Journal of Threatened Taxa | | 26 May 2017 | 9(5): 10151–10157






Population dynamics of medium and large mammals in a West African gallery forest area and the potential effects of poaching

Emmanuel M. Hema 1, Yaya Ouattara 2, Mamadou Karama 3, Fabio Petrozzi 4, Massimiliano Di Vittorio 5, Wendengoudi Guenda 6 & Luca Luiselli 7



1,6 Université Ouaga 1 Prof Joseph Ki Zerbo, CUPD, laboratoire de Biologie et Ecologie Animales, 09 B.P. 848 Ouagadougou 09 - Burkina Faso

2,3 Secrétariat Exécutif, AGEREF/CL, BP 223, Banfora, Burkina Faso 

4,5 Ecologia Applicata Italia S.r.l., via Edoardo Jenner 70, Rome, Italy

7 Department of Applied and Environmental Biology, Rivers State University of Science and Technology, P.M.B. 5080, Port Harcourt, Nigeria

7 IDECC - Institute for Development, Ecology, Conservation and Cooperation, via G. Tomasi di Lampedusa 33, I-00144 Rome, Italy

1 (corresponding author), 2, 3, 4, 5,, 7






doi: | ZooBank:

Editor: Mewa Singh, University of Mysore, Mysuru, India. Date of publication: 26 May 2017 (online & print)

Manuscript details: Ms # 3212 | Received 19 December 2016 | Final received 28 April 2017 | Finally accepted 01 May 2017

Citation: Hema , E.M., Y. Ouattara , M. Karama , F. Petrozzi , M.D. Vittorio , W. Guenda & L. Luiselli (2017). Population dynamics of medium and large mammals in a West African gallery forest area and the potential effects of poaching. Journal of Threatened Taxa 9(5): 10151–10157–xxxxx;

Copyright: © Hema et al. 2017. Creative Commons Attribution 4.0 International License. JoTT allows unrestricted use of this article in any medium, reproduction and distribution by providing adequate credit to the authors and the source of publication.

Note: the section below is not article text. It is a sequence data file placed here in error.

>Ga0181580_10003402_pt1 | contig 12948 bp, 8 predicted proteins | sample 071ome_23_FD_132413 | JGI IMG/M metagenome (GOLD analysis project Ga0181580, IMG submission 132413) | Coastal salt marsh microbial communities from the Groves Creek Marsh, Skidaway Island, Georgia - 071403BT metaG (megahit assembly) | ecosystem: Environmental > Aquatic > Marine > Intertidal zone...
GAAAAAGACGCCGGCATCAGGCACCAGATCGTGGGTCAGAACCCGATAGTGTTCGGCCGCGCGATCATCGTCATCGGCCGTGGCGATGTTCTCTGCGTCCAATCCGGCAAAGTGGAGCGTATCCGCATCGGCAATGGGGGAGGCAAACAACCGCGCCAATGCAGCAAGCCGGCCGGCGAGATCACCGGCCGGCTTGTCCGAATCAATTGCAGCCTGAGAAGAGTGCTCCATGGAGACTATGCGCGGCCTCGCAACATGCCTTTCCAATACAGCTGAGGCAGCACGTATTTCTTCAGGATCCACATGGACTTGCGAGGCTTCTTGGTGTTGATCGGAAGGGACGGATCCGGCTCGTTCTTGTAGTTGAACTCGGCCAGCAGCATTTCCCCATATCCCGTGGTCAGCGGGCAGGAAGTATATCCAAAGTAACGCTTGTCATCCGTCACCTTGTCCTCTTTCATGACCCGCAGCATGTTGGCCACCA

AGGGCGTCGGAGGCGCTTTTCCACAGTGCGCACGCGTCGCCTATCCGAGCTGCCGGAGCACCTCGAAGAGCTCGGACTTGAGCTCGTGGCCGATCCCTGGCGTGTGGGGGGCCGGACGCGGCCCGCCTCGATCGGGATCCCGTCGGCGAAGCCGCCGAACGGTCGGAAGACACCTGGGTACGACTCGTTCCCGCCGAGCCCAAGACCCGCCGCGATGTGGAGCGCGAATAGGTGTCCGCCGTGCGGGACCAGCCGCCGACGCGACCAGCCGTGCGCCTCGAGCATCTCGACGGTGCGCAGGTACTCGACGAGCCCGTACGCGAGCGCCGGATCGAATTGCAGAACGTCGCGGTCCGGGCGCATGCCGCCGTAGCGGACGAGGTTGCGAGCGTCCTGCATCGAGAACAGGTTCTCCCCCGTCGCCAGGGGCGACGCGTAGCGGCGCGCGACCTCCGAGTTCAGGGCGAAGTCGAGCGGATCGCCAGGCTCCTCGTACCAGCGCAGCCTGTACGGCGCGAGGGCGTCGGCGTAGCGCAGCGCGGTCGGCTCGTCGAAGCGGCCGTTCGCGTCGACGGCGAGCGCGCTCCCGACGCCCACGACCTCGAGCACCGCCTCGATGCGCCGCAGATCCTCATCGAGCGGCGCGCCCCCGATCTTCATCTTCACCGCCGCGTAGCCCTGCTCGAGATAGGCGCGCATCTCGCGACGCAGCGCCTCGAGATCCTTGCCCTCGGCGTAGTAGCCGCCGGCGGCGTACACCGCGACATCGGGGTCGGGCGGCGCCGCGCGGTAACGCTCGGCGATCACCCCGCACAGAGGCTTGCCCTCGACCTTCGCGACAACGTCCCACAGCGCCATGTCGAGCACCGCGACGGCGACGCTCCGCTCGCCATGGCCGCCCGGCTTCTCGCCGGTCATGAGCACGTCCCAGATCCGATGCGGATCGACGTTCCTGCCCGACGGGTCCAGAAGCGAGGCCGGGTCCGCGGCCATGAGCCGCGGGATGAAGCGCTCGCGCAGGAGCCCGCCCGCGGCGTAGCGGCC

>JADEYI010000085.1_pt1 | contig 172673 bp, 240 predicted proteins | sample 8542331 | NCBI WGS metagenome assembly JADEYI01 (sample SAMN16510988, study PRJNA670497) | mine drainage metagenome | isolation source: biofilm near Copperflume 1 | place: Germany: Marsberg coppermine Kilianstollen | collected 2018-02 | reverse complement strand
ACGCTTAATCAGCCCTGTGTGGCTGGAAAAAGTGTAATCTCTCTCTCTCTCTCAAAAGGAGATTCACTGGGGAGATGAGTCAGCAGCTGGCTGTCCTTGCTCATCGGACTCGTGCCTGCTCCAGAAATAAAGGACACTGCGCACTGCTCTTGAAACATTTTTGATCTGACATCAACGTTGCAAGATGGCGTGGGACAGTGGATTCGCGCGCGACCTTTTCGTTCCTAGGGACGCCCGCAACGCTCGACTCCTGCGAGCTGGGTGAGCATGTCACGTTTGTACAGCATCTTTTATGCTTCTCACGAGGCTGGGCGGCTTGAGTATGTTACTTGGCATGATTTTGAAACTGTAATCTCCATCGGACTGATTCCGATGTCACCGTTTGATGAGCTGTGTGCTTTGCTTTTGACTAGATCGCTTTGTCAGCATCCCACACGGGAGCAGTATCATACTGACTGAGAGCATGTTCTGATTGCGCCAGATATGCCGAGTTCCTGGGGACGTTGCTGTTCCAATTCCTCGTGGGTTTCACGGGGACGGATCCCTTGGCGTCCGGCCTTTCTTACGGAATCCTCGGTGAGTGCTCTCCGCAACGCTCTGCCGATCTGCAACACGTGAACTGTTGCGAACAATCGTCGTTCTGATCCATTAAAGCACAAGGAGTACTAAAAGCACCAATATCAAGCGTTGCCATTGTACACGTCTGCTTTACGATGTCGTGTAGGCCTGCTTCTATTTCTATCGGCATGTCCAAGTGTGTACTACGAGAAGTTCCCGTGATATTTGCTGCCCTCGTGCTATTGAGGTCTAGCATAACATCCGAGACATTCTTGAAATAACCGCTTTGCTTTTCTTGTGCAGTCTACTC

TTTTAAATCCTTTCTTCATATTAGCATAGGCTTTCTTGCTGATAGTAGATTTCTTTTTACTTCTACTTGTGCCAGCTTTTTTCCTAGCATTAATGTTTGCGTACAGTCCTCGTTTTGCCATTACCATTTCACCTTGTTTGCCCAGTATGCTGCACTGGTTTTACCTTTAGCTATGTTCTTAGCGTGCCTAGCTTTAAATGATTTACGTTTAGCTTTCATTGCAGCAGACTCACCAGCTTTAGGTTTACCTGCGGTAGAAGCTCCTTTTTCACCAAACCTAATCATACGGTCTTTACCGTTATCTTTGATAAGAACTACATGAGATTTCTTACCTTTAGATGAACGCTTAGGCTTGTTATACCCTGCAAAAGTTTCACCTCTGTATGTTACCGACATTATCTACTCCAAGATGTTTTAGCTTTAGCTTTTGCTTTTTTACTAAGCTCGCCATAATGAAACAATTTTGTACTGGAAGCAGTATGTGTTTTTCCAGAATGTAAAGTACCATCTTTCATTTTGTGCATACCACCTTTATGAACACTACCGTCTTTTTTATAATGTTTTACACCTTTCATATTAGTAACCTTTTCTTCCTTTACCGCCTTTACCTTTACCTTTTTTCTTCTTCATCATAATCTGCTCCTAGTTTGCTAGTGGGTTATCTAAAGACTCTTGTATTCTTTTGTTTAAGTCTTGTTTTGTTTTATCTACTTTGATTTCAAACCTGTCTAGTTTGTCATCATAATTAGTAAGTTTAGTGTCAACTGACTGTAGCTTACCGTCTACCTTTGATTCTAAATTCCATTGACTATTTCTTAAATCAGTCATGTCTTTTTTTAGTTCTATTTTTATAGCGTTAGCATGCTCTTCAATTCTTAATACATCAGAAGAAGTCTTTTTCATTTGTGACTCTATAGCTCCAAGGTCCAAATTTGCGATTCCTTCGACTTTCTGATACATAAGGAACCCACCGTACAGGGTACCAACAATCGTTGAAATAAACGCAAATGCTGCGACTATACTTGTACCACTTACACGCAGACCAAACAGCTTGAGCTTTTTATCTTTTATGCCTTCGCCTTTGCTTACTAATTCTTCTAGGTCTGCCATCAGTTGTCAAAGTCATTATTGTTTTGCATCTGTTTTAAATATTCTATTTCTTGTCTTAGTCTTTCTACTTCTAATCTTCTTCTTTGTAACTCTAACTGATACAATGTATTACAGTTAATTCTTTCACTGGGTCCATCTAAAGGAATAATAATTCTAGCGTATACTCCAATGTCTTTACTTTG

Funding: None.

Competing interests: The authors declare no competing interests.

Author Details: Emmanuel M. Hema, is Assistant Professor at the University Ouaga 1 Pr Joseph KI-ZERBO of Ouagadougou (Burkina Faso) and works on the ecology and conservation of savannah mammals; Yaya Ouattara and Mamadou Karama work for the AGEREF/CL at the management of the Comoé Léraba National Park (Burkina Faso); Fabio Petrozzi and Massimiliano Di Vittorio work for the company Ecologia Applicata Italia on the conservation of European birds of prey and West African savannah fauna; Wendengoudi Guenda is a professor of zoology at the University Ouaga 1 Pr Joseph KI-ZERBO of Ouagadougou (Burkina Faso); Luca Luiselli is the president of IDECC and teaches Ecological Statistics at the University Roma Three (Rome, Italy) and a visiting professor at the Rivers State University of Science and Technology, Port Harcourt (Nigeria) and works on the ecology and conservation of West African reptile and mammal communities.

Author Contribution: EMH and LL designed the study; YO, MM, EMH performed the field study, WG coordinated the field staff; LL, FP, MDV performed the statistical analyses; EMH, LL, FP drafted the paper; all authors read and approved the written draft.

Abstract: Few studies are available on the population dynamics of medium and large mammals in gallery forests of the Sudan and Sahel regions of West Africa. Line-transect studies of the abundance (estimated by KIA) of nine species of ungulates and three species of primates were carried out between 2004 and 2013 in the Comoé-Leraba protected area of Burkina Faso, West Africa. No peer-reviewed study of population sizes of mammals in this protected area has been published, making the data presented of special relevance. Population size trends varied significantly across years in both primates and ungulates, with some species (Papio anubis, Phacochoerus africanus, Alcelaphus busephalus and Tragelaphus scriptus) decreasing consistently. Significant relationships were observed between poaching intensity and population oscillations in Erythrocebus patas, Kobus ellipsiprymnus, Kobus kob, Ourebia ourebi and Cephalophus rufilatus.


Keywords: Burkina Faso, Comoé-Leraba, illegal hunting, Mammalia, population dynamics.